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Learn the key ideas of the book by David Chang , Gabe Ulla

Eat a Peach

Discover the story behind the founder of Momofuku, David Chang

David Chang’s road to success has been long and winding, full of pot-holes, and a journey during which, at times, he felt completely lost. That's why his story, told in Eat a Peach: A Memoir, is a story really worth reading, as it teaches you how to make your work an opportunity for growth and a source of joy, rather than the cause of stress and dissatisfaction.

Eat a Peach
Read in 13 min.
Listen in 16 min.

David Chang comes from a traditional Asian family, and everything that comes with it

David Chang's father was the stereotypical Korean man who distanced himself from everything that America stood for. Throughout his childhood, David was denied access to the world, as his father deemed it too far removed from Asian communities. He was a tiger parent, who forced a young David, around the age of six, to stop being ambidextrous - one of the few natural abilities that his son possessed and of which he was proud: from that moment on he would stop using his left hand. The cost of questioning his authority came at too high a price. When a year later David had an accident while playing with his brother, before giving in to his cries and taking him for an X-ray, his father forced him to go to acupuncture sessions and - most importantly - to walk despite his fractured knee, determined to make him realise that the pain was all in his head.

His family dynamic, however, also had its positives: since his parents were always working, David spent his childhood with his maternal grandparents, who were kind and adoring in an almost comical way.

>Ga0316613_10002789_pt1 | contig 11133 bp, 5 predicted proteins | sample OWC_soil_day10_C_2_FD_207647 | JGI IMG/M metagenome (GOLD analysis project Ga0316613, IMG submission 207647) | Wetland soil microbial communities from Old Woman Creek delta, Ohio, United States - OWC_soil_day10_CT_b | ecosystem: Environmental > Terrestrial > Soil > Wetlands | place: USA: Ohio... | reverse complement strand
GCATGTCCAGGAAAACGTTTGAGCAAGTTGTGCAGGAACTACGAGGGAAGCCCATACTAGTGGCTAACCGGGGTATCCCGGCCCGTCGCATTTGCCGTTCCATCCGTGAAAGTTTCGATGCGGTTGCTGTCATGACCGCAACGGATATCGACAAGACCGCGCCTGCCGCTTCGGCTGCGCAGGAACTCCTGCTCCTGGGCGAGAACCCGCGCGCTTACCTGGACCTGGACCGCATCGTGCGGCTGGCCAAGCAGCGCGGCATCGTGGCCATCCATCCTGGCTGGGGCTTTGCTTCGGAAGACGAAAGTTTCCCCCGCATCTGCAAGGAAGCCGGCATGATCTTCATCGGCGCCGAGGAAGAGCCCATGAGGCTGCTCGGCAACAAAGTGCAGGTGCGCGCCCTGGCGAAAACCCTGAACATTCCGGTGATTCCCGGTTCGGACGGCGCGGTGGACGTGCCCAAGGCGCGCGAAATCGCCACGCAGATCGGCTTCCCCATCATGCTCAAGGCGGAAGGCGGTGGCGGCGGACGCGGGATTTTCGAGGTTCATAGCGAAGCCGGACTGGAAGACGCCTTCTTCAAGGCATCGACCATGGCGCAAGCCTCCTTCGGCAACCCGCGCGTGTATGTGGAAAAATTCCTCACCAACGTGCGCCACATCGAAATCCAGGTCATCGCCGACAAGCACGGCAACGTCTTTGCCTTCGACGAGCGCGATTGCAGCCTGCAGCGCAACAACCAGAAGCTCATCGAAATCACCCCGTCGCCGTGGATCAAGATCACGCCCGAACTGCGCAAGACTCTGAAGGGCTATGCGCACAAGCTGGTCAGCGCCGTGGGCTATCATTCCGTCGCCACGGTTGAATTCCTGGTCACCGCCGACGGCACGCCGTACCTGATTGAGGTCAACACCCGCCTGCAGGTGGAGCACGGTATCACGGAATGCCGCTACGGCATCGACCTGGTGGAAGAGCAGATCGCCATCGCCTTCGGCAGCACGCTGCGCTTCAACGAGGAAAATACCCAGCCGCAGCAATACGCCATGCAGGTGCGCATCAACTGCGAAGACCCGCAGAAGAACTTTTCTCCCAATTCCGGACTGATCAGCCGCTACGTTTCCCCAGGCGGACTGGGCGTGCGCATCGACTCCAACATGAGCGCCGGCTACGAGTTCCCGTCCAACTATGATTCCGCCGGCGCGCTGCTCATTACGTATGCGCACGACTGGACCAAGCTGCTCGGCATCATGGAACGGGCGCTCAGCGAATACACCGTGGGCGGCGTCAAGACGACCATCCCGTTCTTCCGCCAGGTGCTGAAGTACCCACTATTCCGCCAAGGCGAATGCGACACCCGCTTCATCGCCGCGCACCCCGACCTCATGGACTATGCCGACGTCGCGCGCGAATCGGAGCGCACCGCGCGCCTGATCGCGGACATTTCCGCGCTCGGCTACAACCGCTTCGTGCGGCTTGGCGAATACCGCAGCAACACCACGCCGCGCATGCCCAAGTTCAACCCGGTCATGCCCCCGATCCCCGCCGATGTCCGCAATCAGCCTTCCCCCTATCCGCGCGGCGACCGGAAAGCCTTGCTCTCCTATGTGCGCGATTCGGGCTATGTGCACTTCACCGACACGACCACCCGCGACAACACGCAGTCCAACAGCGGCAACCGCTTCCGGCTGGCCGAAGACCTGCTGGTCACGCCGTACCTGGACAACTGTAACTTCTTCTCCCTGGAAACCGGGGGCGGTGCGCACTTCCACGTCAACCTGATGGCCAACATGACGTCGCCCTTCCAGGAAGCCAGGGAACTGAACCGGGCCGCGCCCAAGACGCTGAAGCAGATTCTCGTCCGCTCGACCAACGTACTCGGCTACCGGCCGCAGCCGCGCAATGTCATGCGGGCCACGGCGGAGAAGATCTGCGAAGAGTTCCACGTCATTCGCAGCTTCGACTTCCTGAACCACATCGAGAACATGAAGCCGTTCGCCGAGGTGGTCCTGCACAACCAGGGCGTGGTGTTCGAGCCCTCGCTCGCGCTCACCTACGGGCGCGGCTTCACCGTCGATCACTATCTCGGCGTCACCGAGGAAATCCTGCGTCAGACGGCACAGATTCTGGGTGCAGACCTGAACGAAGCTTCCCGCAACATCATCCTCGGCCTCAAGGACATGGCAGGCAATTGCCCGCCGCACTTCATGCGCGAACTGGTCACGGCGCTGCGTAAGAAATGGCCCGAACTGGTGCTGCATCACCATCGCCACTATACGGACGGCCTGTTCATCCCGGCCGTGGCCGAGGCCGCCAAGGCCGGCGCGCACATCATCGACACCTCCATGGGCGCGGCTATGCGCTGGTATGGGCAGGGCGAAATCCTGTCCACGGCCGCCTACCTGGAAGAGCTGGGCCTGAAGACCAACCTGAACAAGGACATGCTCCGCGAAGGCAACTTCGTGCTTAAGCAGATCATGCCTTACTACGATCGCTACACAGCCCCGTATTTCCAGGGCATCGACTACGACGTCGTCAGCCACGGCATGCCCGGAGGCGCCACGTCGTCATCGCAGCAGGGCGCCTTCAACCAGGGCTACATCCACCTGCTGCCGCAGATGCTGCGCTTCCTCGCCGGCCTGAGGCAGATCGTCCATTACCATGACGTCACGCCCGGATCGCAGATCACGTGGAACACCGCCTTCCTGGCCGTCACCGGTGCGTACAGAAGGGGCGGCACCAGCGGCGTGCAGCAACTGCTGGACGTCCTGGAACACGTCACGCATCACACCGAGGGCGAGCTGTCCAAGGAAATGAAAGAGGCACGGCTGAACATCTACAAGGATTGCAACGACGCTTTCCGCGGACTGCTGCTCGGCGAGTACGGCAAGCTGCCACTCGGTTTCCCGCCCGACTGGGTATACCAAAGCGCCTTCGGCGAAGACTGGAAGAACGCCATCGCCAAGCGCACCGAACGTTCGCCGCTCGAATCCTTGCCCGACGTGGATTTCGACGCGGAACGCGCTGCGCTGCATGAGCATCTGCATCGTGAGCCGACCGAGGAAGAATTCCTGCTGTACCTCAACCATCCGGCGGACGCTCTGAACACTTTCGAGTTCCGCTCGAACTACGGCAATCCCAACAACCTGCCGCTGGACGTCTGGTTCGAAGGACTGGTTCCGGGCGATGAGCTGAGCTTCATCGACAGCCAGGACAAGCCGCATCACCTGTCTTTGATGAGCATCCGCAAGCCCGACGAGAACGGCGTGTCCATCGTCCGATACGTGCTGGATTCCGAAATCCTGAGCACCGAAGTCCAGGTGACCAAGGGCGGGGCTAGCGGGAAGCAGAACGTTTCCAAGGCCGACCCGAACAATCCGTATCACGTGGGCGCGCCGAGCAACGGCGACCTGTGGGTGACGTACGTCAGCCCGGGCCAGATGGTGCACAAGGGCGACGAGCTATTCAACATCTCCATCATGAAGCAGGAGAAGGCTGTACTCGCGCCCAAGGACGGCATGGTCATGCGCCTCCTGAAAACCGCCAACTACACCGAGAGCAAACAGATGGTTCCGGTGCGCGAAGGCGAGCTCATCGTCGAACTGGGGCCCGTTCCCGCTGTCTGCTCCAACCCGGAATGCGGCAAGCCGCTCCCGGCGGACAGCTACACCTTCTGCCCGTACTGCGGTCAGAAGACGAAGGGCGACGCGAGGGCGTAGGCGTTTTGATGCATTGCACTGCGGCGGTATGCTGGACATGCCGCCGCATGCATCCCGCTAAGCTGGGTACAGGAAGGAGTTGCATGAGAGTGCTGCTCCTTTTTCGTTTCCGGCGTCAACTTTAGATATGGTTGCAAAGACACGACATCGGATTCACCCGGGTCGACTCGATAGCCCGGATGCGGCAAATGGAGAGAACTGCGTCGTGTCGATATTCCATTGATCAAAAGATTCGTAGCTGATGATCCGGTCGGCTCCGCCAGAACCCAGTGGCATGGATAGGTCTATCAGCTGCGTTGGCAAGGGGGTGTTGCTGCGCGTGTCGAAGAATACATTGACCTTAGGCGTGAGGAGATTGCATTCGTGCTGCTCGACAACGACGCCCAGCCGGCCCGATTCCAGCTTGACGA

The key ideas of "Eat a Peach"

David Chang comes from a traditional Asian family, and everything that comes with it
Family ties led to his connection with cooking: a common occurrence, whereby parental relationships and dynamics spark personal passions
Theology, philosophy, even a dabble in the world of finance. Then, finally, the discovery of the world of catering
The first time in the kitchen teaches David that he still has a long road ahead of him before becoming a chef, but the real lesson is: do not give up
David's first depressive breakdown brutally devastates him. Unable to see any other way out, he embarks on a flight to Japan
Coming face to face with his desire to die, David manages to take the right step: seek the help of a specialist
David begins to savour success and discovers that his weakness can be transformed into a strength which he can also pass on to others
Success has many side effects, most notably it awakens the fear of falling short. Paranoia makes a comeback as an enemy that must be defeated
Take-home message

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